Lawsuits challenge FAA drone, model-aircraft rules
Three lawsuits ask the U.S. Court of Appeals in the District of Columbia to review the government’s directive that imposes tough limits on the use of model aircraft and expands the ban on commercial drone flights.
The Associated Press
WASHINGTON — Model-aircraft hobbyists, research universities and commercial drone interests filed lawsuits Friday challenging a government directive that they say imposes tough new limits on the use of model aircraft and broadens the agency’s ban on commercial drone flights.
The three lawsuits ask the U.S. Court of Appeals for the District of Columbia to review the validity of the directive, which the Federal Aviation Administration issued in June. The agency said the directive is an attempt to clarify what is a model aircraft and the limitations on their operation.
The FAA has been working on regulations that would permit commercial drone flights in U.S. skies for more than 10 years, but the agency is at least months and possibly years away from issuing final rules to permit flights by small drones. Regulations for flights by larger drones are even further away.
Part of the agency’s challenge is to distinguish between planes flown by hobbyists and those used for commercial applications, a distinction that’s become harder to draw as the technology for model planes has grown more sophisticated.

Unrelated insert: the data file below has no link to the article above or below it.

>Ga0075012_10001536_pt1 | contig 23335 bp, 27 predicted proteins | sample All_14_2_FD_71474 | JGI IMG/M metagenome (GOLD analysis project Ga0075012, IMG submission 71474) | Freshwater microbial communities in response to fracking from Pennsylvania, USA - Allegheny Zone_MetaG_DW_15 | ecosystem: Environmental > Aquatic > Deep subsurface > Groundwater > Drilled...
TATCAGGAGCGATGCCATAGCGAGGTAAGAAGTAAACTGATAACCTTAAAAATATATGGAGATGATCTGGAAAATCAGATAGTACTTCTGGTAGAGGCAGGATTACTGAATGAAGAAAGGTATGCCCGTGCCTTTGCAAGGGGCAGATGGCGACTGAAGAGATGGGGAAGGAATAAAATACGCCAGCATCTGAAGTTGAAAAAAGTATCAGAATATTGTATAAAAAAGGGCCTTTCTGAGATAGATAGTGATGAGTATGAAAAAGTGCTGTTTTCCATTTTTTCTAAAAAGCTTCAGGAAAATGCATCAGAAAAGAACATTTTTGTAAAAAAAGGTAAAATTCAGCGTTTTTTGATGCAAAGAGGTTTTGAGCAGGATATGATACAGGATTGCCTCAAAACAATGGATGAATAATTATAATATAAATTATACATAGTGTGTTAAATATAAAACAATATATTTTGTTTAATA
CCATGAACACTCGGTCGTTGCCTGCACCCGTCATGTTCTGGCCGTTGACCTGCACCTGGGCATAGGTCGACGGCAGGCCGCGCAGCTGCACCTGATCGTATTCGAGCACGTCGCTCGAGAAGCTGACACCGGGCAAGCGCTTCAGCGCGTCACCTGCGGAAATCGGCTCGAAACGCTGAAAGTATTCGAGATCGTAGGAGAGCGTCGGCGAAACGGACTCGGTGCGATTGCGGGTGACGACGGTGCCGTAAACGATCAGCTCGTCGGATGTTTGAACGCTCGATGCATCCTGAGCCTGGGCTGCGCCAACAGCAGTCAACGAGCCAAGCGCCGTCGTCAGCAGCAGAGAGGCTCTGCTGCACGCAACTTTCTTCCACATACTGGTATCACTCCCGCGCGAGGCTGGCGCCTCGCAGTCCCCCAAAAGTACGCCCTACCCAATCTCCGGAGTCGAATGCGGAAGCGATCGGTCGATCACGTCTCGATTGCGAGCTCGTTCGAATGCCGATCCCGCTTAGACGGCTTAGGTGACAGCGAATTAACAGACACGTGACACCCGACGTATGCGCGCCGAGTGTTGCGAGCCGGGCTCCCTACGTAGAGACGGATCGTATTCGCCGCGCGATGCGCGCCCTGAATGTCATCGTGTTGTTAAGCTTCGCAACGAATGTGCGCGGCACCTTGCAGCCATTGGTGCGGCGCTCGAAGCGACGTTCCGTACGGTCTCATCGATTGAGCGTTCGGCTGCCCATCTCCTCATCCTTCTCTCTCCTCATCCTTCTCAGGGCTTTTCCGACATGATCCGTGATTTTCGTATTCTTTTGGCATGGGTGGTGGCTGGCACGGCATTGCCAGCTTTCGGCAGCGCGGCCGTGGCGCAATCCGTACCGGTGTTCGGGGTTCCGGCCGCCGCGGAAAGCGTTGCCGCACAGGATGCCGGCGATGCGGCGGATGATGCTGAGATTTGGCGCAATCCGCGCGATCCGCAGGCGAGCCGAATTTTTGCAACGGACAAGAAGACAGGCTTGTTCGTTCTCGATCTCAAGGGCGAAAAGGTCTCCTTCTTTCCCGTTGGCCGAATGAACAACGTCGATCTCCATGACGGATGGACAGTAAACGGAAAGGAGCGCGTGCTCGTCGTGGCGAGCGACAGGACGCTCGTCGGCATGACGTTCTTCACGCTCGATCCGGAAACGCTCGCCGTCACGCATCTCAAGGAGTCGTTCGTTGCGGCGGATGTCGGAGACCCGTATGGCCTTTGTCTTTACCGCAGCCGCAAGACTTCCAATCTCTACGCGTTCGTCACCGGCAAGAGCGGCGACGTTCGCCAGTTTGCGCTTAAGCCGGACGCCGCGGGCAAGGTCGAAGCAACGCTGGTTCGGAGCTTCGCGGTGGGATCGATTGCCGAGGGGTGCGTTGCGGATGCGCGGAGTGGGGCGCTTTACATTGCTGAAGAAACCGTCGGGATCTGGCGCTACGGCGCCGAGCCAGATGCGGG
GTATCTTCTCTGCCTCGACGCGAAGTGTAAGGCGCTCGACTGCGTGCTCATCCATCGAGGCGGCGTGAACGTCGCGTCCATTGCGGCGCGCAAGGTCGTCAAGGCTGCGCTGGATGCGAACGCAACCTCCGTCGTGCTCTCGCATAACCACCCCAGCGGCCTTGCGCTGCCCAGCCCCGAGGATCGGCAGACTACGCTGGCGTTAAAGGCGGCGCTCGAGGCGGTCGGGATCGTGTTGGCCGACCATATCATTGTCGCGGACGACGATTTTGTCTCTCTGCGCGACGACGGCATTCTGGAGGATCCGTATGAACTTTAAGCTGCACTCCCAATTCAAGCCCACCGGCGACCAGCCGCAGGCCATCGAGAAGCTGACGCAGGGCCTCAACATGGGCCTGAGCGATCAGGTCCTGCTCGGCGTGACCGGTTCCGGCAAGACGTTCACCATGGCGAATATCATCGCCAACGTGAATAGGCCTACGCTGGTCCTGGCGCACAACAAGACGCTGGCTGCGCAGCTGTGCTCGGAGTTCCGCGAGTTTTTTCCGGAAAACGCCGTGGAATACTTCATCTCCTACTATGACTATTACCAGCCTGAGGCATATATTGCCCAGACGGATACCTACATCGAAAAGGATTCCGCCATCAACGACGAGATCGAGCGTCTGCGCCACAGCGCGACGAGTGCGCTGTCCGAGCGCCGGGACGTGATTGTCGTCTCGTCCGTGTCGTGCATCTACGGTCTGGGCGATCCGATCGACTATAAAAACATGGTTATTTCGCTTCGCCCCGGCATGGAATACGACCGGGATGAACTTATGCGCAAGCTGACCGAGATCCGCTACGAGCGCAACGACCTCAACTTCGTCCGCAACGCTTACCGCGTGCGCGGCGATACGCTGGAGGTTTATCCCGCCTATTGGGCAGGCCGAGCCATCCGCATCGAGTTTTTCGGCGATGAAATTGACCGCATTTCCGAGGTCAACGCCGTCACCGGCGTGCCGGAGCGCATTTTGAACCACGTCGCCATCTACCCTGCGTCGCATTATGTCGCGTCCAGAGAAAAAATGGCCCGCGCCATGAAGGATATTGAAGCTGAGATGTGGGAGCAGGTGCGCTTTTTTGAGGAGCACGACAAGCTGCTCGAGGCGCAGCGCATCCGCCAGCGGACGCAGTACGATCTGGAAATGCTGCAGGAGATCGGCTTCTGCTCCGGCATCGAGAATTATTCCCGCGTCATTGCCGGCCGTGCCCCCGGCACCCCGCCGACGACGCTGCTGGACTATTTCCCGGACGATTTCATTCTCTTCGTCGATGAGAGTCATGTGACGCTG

A law passed by Congress in 2012 directed the FAA to issue regulations permitting commercial drone flights by the fall of 2015, but prohibited the agency from imposing new regulations on model aircraft.
The FAA directive is a backdoor imposition of new regulations on model-aircraft hobbyists and commercial drone operators without going through required federal procedures for creating new regulations, said Brendan Schulman, a New York attorney representing the groups that filed the lawsuits.
Federal procedures require an opportunity for public comment on proposed regulations and an analysis of the potential costs of the regulations versus the benefits.
“People who have been using these technologies for years in different ways are concerned that they are suddenly prohibited from doing so without having their voices heard, and without regard to the detrimental impact on the commercial drone industry,” he said.
Schulman said that hobbyists have been flying model aircraft nearly 100 years, but he knows of no instance in which a model aircraft has caused the crash of a manned plane or helicopter.
An FAA spokeswoman declined to comment on the lawsuits.
The lawsuits were filed by the Academy of Model Aeronautics, the Council on Governmental Relations and several commercial-drone and model-aircraft interests.